Tuesday 16 January 2018

Afternoon tea, laughter yoga and no phones: Are relaxation festivals set to be the next wellness trend?

A crowd gathers after 'Morning Gloryville' rave at Innocent Unplugged Festival
A crowd gathers after 'Morning Gloryville' rave at Innocent Unplugged Festival
Freya Drohan

Freya Drohan

The traditional Irish festival experience usually involves donning your wellingtons and sipping warm cans of cider - but a new type of festival looks set to change all of that.

When was the last time you attended a festival without checking in on Facebook, praising the artist on Twitter, debating over which filters to use on your Instagram post and live-streaming the evening via Snapchat?

But what if the music event you were at encouraged you to turn off your smartphone at the entrance gate? Would you engage more with your fellow revellers and become more immersed in the whole experience without needing to digitally share every moment?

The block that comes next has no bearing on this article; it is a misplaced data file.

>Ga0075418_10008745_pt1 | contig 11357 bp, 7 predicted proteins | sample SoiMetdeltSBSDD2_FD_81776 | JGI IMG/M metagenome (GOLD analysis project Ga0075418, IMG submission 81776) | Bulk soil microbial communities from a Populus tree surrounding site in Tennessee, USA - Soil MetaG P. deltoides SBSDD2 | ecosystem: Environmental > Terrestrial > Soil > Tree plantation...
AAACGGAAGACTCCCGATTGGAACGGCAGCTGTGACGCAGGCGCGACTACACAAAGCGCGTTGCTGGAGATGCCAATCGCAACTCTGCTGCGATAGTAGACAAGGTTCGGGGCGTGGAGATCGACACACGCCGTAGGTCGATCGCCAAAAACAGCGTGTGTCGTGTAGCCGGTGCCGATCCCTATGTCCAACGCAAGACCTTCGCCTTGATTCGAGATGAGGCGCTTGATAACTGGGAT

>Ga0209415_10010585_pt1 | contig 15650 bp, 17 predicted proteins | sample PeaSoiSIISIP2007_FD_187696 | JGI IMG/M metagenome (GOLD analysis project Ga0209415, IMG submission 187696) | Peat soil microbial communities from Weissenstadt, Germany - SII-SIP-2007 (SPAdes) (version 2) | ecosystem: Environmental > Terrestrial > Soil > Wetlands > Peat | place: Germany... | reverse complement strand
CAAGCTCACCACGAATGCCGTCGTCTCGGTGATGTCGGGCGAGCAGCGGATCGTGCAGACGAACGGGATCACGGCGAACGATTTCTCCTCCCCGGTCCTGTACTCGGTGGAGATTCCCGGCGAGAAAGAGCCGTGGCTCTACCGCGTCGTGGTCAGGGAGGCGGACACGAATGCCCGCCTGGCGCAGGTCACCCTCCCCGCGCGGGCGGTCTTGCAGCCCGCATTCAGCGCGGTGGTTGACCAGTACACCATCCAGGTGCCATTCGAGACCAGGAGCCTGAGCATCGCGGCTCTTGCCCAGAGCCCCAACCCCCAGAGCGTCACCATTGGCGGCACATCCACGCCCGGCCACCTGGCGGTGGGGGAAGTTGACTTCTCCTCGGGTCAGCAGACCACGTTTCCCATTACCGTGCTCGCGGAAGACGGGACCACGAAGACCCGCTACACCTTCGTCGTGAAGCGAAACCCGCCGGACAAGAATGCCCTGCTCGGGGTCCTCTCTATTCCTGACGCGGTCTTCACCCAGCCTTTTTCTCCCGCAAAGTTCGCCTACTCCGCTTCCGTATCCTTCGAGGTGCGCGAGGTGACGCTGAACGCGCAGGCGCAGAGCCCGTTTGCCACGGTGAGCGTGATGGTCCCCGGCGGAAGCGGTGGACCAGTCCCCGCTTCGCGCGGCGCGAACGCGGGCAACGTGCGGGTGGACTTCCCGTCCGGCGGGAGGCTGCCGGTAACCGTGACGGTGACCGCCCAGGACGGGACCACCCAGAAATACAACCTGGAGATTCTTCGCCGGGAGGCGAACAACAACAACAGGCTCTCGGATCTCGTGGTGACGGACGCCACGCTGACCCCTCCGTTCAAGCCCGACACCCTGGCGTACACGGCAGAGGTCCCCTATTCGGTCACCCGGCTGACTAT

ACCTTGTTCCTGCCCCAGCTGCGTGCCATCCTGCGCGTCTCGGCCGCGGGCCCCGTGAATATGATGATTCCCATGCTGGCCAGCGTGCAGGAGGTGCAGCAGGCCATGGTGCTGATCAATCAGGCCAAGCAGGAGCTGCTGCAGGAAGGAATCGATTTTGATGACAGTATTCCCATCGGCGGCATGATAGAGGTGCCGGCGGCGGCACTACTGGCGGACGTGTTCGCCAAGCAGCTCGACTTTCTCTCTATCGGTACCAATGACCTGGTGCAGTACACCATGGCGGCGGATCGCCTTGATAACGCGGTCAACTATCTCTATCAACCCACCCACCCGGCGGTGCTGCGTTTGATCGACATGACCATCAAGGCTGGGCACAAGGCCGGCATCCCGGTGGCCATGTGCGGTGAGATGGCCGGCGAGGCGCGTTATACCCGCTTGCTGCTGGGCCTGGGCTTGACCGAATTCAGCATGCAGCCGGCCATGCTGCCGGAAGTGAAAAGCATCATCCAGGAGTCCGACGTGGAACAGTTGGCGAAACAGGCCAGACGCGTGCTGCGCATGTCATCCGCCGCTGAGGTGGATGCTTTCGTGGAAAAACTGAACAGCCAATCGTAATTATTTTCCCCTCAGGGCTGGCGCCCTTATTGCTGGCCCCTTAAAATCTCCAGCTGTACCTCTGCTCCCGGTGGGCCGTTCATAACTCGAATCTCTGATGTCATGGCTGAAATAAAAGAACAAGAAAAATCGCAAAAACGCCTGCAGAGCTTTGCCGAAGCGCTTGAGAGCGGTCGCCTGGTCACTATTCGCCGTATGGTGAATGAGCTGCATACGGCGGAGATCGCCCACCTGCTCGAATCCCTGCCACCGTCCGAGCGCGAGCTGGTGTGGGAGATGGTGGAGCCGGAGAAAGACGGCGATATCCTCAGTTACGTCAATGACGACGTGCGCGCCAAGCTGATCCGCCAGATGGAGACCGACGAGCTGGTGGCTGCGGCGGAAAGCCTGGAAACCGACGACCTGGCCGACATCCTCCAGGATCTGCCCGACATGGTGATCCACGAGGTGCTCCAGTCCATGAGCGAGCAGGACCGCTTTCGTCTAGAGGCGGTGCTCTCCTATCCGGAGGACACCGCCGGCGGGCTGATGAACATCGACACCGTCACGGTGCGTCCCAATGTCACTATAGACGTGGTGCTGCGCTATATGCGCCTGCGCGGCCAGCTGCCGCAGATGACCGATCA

Such was the premise of a weekend "off the grid" recently hosted by Innocent Drinks in Kent.

"Innocent Unplugged" was held in the beautiful countryside woodlands of the St.Clere estate in Kemsing, Kent - an idyllic setting where there was no WI-FI or 3g for those who were planning to secretly defy the ban on technology.

The drinks brand didn't stop at cellphones either, there was no traditional electricity used over the course of the two days. Instead, everything was powered by pedal bikes and a giant hamster wheel, which attendees were encouraged to give a helping hand on.

As no-one at the festival was concerned with scrolling through their newsfeeds and posting status updates, the real life connections were all the more engaging and authentic.

The 1,500 strong crowd spent their time enjoying the moment, eating delicious, organic foods, bathing in outdoor hot tubs and taking part in laughter yoga. Even when everyone arose from their tents bleary eyed after late night drinks and dancing on the Sunday morning, they simply cracked a carton of coconut water and  took part in a 'Morning Gloryville' rave - sure, with no camera phones to remind you of your hungover head and embarrassing dancing later on in the week, why wouldn't you!

Our neighbours across the pond have been endorsing "soul-nourishing" elements to festivals for some time now.

Perhaps it's time that we take a leaf out of their book and remember what a festival is really supposed to be about: Escapism, discovery, and losing your inhibitions.

Most importantly, creating memories that can't be summed up in a 140 character Tweet and mental images that don't need a filter.

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